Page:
ReLU is known as rectifier linear unit. It works in such a way that it does activate only few neurons at a time. Negative neurons will be set to zero and output will be proportional positive neurons.

f(x) = max(0,x)

Function used in keras:

tf.keras.activations.relu(x, alpha=0.0, max_value=None, threshold=0)

#### Cons:

- For negative neurons, output is zero. So during feedback mechanism, negative neurons will always will become zero. That’s called dead neurons. Once a neuron is dead, it can’t be activated again that’s why ‘Leaky ReLU’ came as alternative of ReLU

## Leaky ReLU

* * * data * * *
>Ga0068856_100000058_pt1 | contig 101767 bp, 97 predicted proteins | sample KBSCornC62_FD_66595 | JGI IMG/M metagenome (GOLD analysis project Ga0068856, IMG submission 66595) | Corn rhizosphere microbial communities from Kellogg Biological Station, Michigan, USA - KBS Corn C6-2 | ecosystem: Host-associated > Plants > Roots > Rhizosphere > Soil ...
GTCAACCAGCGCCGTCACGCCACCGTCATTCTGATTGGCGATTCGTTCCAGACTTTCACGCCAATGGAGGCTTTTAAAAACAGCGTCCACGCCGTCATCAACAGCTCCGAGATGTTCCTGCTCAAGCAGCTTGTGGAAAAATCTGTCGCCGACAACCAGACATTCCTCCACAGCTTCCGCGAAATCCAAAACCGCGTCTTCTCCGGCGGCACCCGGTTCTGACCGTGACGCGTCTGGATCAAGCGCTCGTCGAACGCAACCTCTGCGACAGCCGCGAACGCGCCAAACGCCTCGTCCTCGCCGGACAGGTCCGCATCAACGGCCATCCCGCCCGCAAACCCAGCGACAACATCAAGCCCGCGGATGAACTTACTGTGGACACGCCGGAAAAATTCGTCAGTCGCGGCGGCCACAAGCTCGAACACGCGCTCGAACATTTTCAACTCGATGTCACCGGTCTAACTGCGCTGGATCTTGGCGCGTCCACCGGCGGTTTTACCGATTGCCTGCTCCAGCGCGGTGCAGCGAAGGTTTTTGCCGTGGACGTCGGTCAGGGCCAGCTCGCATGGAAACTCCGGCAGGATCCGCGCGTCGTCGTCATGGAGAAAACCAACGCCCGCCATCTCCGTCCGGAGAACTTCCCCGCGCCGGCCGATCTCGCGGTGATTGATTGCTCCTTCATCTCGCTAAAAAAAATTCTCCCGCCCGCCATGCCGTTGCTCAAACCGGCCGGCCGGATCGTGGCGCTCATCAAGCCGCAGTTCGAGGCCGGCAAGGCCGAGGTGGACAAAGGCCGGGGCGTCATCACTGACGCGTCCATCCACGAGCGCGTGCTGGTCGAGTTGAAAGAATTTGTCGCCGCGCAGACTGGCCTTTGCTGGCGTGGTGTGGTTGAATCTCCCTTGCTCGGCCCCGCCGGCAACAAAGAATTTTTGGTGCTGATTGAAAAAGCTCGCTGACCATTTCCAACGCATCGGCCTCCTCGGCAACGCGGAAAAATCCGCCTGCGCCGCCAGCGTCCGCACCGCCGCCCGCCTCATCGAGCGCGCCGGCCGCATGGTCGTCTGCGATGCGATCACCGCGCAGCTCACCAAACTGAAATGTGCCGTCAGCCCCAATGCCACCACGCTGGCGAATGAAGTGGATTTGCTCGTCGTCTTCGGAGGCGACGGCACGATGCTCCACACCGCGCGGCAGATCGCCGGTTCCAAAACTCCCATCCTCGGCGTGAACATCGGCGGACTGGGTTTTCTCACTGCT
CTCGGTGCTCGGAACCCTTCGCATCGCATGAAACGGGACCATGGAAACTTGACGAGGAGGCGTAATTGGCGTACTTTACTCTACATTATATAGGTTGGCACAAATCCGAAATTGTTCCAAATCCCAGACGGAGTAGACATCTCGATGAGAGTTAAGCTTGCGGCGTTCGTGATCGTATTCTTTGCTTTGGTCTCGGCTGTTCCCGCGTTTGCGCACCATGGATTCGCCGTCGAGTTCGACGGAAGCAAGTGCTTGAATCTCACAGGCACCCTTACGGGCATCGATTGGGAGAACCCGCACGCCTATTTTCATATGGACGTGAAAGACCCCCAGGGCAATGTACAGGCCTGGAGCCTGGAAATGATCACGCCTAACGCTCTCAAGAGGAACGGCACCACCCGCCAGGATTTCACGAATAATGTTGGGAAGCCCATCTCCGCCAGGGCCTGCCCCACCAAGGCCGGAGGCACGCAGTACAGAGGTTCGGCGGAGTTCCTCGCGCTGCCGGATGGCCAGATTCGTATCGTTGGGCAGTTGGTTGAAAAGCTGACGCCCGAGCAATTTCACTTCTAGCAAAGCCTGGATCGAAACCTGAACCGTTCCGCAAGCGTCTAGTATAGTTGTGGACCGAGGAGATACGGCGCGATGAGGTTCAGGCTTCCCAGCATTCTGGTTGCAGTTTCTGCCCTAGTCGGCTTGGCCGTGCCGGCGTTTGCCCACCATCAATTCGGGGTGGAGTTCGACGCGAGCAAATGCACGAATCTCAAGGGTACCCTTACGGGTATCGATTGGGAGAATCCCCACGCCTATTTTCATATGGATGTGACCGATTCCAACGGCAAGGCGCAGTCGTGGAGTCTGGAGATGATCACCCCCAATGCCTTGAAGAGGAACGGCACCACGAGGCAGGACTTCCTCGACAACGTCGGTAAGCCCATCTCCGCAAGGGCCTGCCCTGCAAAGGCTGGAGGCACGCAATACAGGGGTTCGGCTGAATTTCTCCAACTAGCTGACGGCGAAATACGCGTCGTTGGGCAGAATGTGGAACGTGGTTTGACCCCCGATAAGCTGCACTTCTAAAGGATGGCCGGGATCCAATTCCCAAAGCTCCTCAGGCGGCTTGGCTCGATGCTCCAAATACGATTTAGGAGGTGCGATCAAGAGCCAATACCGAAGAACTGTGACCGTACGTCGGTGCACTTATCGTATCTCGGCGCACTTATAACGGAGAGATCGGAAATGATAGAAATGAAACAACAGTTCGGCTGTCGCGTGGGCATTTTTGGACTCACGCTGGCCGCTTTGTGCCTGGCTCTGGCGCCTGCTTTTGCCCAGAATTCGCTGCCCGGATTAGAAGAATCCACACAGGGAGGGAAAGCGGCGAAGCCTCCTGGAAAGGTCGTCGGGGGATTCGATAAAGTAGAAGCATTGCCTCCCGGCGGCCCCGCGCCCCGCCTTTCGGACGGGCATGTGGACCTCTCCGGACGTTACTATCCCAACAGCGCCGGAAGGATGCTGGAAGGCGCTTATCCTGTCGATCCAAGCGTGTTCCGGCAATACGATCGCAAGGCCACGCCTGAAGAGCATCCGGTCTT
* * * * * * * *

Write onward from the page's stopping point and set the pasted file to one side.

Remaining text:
Though Relu is computationally efficient still it has problem that it makes all the neurons zero which are negative.

So, for it’s solution “Leaky Relu” came as it’s alternative.

f(x)= x, x>=0 f(x)= 0.01x, x<0

## Parametric Relu

To deal with the negative neurons, parametric relu takes slope of the x as it’s argument.

f(x) = max(ax,x)

## Softmax Function

The best part of softmax function is, it can be used for multi classification. It normalizes the output of given classes between 0 to 1, divides the output with the sum of given probabilities and gives probability of particular classes accordingly.

Softmax function is widely used for neural network training in the output layer (sometimes used as fully connected layer)as it gives probability for multiple classes.

f(x) = e^(x)/Sum(e^(x))

Function used in keras:

`tf.keras.activations.softmax(x, axis=-1)`

## Swish Function

It is recently discovered function by Google which is self-gate activated function.

f(x) = x*sigmoid(x)